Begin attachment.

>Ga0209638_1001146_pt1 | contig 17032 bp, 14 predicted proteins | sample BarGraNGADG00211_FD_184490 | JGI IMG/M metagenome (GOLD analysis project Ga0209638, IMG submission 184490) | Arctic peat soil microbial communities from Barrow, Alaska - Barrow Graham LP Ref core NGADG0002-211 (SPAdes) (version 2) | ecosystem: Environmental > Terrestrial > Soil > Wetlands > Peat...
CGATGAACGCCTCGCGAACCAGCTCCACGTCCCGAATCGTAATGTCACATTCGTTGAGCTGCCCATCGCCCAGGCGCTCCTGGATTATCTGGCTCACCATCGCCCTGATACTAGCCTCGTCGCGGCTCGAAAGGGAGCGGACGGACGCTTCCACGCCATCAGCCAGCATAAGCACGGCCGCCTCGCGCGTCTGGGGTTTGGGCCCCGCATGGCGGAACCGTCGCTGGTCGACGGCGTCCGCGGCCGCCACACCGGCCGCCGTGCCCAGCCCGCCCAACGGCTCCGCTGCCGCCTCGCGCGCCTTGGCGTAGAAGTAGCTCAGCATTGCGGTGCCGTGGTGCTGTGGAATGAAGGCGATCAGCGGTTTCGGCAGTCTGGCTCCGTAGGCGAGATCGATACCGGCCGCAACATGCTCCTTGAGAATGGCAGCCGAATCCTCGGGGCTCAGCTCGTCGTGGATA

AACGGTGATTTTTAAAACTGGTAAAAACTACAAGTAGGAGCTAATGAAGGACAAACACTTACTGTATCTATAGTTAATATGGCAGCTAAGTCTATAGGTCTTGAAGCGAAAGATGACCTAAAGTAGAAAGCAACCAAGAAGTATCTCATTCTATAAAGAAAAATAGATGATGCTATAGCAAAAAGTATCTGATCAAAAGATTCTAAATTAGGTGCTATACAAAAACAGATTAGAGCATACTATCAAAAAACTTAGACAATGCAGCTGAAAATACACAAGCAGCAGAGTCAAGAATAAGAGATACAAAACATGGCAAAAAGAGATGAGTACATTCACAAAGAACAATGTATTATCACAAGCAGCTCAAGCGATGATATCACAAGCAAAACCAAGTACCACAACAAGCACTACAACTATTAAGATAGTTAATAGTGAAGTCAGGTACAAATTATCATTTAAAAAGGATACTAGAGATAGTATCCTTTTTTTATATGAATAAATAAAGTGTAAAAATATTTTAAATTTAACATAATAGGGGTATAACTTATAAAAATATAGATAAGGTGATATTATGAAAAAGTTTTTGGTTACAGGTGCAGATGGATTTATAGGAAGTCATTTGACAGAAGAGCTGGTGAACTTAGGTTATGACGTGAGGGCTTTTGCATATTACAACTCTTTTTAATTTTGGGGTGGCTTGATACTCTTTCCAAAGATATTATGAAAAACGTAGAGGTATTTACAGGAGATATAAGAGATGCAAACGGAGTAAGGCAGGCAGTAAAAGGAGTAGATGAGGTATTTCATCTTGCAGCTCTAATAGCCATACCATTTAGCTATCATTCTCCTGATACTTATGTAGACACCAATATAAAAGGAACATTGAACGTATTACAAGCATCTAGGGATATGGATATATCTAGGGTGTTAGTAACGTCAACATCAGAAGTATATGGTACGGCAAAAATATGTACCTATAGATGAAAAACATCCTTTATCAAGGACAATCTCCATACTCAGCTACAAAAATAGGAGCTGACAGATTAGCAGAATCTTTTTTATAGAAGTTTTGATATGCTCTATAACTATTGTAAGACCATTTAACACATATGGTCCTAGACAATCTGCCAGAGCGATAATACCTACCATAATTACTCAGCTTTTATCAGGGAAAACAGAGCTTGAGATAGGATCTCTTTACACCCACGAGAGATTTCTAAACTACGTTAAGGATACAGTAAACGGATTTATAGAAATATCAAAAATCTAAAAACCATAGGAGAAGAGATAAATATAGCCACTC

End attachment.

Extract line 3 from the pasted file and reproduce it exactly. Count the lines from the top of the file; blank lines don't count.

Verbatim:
AACGGTGATTTTTAAAACTGGTAAAAACTACAAGTAGGAGCTAATGAAGGACAAACACTTACTGTATCTATAGTTAATATGGCAGCTAAGTCTATAGGTCTTGAAGCGAAAGATGACCTAAAGTAGAAAGCAACCAAGAAGTATCTCATTCTATAAAGAAAAATAGATGATGCTATAGCAAAAAGTATCTGATCAAAAGATTCTAAATTAGGTGCTATACAAAAACAGATTAGAGCATACTATCAAAAAACTTAGACAATGCAGCTGAAAATACACAAGCAGCAGAGTCAAGAATAAGAGATACAAAACATGGCAAAAAGAGATGAGTACATTCACAAAGAACAATGTATTATCACAAGCAGCTCAAGCGATGATATCACAAGCAAAACCAAGTACCACAACAAGCACTACAACTATTAAGATAGTTAATAGTGAAGTCAGGTACAAATTATCATTTAAAAAGGATACTAGAGATAGTATCCTTTTTTTATATGAATAAATAAAGTGTAAAAATATTTTAAATTTAACATAATAGGGGTATAACTTATAAAAATATAGATAAGGTGATATTATGAAAAAGTTTTTGGTTACAGGTGCAGATGGATTTATAGGAAGTCATTTGACAGAAGAGCTGGTGAACTTAGGTTATGACGTGAGGGCTTTTGCATATTACAACTCTTTTTAATTTTGGGGTGGCTTGATACTCTTTCCAAAGATATTATGAAAAACGTAGAGGTATTTACAGGAGATATAAGAGATGCAAACGGAGTAAGGCAGGCAGTAAAAGGAGTAGATGAGGTATTTCATCTTGCAGCTCTAATAGCCATACCATTTAGCTATCATTCTCCTGATACTTATGTAGACACCAATATAAAAGGAACATTGAACGTATTACAAGCATCTAGGGATATGGATATATCTAGGGTGTTAGTAACGTCAACATCAGAAGTATATGGTACGGCAAAAATATGTACCTATAGATGAAAAACATCCTTTATCAAGGACAATCTCCATACTCAGCTACAAAAATAGGAGCTGACAGATTAGCAGAATCTTTTTTATAGAAGTTTTGATATGCTCTATAACTATTGTAAGACCATTTAACACATATGGTCCTAGACAATCTGCCAGAGCGATAATACCTACCATAATTACTCAGCTTTTATCAGGGAAAACAGAGCTTGAGATAGGATCTCTTTACACCCACGAGAGATTTCTAAACTACGTTAAGGATACAGTAAACGGATTTATAGAAATATCAAAAATCTAAAAACCATAGGAGAAGAGATAAATATAGCCACTC